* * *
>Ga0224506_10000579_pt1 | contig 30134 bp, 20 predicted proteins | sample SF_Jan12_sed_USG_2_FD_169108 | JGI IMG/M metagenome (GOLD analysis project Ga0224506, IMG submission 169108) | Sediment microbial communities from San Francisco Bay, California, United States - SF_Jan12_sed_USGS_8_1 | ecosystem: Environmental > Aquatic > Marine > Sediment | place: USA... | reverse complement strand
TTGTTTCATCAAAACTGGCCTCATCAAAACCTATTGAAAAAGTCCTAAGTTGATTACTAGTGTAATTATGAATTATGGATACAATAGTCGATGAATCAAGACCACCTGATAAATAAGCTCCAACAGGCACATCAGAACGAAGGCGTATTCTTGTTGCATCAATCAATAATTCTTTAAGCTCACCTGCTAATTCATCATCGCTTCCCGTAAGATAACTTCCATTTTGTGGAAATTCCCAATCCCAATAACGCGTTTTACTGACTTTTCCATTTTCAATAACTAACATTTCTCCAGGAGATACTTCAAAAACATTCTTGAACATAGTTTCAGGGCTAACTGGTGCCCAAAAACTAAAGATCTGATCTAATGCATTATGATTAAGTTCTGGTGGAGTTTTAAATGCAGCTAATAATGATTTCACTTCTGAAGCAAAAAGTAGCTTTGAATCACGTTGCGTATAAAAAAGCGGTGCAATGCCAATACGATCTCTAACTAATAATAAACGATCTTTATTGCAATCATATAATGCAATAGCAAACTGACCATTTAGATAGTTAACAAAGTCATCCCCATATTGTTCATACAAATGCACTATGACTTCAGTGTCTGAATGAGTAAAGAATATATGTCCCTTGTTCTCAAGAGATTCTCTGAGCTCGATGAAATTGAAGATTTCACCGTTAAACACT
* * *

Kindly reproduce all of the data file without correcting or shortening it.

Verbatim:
>Ga0224506_10000579_pt1 | contig 30134 bp, 20 predicted proteins | sample SF_Jan12_sed_USG_2_FD_169108 | JGI IMG/M metagenome (GOLD analysis project Ga0224506, IMG submission 169108) | Sediment microbial communities from San Francisco Bay, California, United States - SF_Jan12_sed_USGS_8_1 | ecosystem: Environmental > Aquatic > Marine > Sediment | place: USA... | reverse complement strand
TTGTTTCATCAAAACTGGCCTCATCAAAACCTATTGAAAAAGTCCTAAGTTGATTACTAGTGTAATTATGAATTATGGATACAATAGTCGATGAATCAAGACCACCTGATAAATAAGCTCCAACAGGCACATCAGAACGAAGGCGTATTCTTGTTGCATCAATCAATAATTCTTTAAGCTCACCTGCTAATTCATCATCGCTTCCCGTAAGATAACTTCCATTTTGTGGAAATTCCCAATCCCAATAACGCGTTTTACTGACTTTTCCATTTTCAATAACTAACATTTCTCCAGGAGATACTTCAAAAACATTCTTGAACATAGTTTCAGGGCTAACTGGTGCCCAAAAACTAAAGATCTGATCTAATGCATTATGATTAAGTTCTGGTGGAGTTTTAAATGCAGCTAATAATGATTTCACTTCTGAAGCAAAAAGTAGCTTTGAATCACGTTGCGTATAAAAAAGCGGTGCAATGCCAATACGATCTCTAACTAATAATAAACGATCTTTATTGCAATCATATAATGCAATAGCAAACTGACCATTTAGATAGTTAACAAAGTCATCCCCATATTGTTCATACAAATGCACTATGACTTCAGTGTCTGAATGAGTAAAGAATATATGTCCCTTGTTCTCAAGAGATTCTCTGAGCTCGATGAAATTGAAGATTTCACCGTTAAACACT